Feet Forward: For this 29-year-old Georgia shoemaker, sustainability comes first

Third Oak shoes create just one-200th of the carbon footprint of other sandals
Sara Irvani
Sara Irvani

Photograph by Ben Rollins

Third Oak Sandals
Third Oak Sandals

Photo by Ben Rollins

Fast fashion is notoriously wasteful. But for Sara Irvani, the 29-year-old CEO of Third Oak, a new brand from local footwear company Okabashi Brands, sustainability is key. “As a third-generation shoemaker, I was shocked to discover how many shoes end up in the landfill or pollute our waters,” says Irvani, whose parents’ business is known for its spa slides. “Our shoes have one-200th of the carbon footprint of other sandals.” Third Oak uses recycled, soy-based materials to build the vegan flops in two styles: the traditional thong “Scout” ($30) and the ankle-strapped “Journey” ($35). When your soles wear out, you can ship them back (for a 15 percent discount on a new purchase), and they’ll be recycled into new pairs. The Buford-based factory makes Third Oak part of an elite crowd of footwear manufacturers—according to Business Insider, just 1 percent of all shoes are made in the U.S.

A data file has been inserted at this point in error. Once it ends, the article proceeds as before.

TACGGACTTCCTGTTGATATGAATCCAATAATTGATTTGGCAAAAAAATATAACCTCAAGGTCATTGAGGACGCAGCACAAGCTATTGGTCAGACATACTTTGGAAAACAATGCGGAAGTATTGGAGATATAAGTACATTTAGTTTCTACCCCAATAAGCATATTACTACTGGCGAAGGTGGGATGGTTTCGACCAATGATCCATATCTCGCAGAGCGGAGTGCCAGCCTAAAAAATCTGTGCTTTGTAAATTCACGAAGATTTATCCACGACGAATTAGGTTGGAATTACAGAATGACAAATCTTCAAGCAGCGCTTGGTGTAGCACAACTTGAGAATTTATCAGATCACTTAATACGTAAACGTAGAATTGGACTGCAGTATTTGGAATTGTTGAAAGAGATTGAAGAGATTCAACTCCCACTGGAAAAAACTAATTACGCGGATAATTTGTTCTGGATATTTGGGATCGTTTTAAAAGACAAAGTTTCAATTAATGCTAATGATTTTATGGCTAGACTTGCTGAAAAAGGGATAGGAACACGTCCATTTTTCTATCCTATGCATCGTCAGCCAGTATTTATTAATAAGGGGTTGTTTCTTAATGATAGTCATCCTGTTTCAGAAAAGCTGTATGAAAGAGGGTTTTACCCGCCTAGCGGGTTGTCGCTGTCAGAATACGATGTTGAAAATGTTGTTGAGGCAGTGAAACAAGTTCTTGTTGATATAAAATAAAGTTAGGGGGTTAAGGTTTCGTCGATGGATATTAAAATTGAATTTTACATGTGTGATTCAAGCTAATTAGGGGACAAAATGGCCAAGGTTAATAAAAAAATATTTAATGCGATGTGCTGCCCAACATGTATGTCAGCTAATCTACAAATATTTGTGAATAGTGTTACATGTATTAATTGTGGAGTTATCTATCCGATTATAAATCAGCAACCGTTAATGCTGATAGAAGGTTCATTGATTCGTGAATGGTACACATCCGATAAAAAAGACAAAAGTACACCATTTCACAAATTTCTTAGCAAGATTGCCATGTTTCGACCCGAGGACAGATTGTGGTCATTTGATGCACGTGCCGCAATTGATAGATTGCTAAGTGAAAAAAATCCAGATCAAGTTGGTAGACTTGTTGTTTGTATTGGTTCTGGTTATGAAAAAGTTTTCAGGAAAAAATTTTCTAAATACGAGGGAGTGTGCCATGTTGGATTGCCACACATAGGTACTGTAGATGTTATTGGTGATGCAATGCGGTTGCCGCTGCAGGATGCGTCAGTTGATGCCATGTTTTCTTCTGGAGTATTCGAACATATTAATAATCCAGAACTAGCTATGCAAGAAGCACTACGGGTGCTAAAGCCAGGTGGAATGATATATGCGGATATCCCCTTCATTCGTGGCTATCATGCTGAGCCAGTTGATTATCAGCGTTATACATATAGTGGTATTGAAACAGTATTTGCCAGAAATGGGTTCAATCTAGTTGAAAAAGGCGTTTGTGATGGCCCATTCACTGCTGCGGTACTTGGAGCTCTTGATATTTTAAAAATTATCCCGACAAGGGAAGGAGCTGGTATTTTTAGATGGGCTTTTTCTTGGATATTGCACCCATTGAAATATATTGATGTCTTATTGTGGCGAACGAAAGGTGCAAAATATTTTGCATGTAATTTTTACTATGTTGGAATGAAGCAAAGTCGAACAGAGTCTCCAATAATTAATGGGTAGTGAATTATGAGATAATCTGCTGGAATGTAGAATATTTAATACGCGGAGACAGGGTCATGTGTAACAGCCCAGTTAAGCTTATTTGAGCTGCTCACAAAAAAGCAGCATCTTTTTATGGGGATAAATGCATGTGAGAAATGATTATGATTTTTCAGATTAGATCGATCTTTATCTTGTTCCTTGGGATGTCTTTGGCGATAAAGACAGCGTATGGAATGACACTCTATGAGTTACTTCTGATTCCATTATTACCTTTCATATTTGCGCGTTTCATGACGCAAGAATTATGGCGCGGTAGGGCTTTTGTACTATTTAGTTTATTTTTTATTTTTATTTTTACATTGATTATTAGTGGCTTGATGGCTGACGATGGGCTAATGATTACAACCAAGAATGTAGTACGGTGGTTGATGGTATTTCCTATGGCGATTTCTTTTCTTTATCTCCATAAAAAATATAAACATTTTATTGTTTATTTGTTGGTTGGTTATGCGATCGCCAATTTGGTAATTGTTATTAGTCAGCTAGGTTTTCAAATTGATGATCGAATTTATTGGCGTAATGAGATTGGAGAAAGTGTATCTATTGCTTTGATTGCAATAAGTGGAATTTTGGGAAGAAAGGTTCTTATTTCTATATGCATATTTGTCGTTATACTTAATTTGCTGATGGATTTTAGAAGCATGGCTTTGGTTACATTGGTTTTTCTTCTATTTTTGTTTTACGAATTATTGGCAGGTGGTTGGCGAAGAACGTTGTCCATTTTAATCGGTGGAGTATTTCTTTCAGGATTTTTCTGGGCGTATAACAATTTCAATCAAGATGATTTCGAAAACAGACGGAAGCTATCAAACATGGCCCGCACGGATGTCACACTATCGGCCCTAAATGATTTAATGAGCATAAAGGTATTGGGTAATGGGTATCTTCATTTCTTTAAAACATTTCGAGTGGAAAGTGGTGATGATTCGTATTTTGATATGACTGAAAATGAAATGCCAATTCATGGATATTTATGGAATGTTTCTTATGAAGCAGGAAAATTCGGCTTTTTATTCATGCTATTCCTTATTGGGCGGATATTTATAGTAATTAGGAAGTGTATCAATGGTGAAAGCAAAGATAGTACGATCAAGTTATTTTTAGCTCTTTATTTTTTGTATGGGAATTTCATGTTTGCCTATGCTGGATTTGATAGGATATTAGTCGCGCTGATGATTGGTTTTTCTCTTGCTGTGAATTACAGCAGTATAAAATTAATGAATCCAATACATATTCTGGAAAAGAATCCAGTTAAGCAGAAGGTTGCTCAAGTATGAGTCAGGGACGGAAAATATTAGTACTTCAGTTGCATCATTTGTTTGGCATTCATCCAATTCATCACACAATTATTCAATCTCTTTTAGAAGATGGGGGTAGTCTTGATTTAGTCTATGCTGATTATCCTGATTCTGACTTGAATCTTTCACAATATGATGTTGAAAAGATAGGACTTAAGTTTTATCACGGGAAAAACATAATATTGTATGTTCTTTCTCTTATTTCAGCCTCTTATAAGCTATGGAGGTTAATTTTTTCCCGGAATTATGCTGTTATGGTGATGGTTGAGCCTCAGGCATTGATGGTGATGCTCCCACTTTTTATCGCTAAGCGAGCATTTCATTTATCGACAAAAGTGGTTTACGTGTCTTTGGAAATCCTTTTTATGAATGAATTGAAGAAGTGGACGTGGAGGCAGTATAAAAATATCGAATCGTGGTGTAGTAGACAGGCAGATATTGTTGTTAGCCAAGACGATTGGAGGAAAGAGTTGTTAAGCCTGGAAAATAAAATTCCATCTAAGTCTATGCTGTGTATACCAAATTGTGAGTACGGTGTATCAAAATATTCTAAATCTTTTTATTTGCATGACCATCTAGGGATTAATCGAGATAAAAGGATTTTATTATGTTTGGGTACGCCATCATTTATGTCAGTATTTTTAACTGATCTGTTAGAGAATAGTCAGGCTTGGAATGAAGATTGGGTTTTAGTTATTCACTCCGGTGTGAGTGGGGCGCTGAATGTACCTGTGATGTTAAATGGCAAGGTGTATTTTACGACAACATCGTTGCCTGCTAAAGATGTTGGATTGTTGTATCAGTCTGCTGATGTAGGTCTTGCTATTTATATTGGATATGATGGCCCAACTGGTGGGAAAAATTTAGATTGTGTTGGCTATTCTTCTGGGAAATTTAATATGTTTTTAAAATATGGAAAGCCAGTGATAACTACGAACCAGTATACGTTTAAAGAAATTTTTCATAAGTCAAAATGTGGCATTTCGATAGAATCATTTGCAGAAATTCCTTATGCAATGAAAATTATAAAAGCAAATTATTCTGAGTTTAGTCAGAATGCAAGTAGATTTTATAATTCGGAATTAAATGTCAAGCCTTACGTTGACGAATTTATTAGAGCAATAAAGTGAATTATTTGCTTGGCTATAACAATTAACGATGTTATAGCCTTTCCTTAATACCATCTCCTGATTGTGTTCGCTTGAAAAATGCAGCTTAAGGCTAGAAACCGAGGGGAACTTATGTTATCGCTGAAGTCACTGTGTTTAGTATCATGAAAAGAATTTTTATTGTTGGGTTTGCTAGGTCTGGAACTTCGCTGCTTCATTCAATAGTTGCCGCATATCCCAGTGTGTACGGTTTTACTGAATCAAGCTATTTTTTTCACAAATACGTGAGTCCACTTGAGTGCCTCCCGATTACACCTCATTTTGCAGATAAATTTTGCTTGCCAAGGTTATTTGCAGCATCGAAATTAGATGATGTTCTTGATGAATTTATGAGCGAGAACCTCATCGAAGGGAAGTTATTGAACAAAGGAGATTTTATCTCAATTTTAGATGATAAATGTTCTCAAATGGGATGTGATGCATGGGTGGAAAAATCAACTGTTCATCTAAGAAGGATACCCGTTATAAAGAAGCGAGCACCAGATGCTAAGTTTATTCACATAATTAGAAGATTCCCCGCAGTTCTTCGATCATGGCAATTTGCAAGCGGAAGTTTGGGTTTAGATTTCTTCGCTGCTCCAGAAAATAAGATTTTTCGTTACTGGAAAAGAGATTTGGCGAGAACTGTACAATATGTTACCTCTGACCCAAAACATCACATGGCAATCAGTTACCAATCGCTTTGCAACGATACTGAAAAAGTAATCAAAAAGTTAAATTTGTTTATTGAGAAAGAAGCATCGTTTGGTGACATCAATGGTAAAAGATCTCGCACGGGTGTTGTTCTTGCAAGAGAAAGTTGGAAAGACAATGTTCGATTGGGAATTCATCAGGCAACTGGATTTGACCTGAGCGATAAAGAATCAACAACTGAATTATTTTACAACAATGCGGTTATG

This article appears in our July 2018 issue.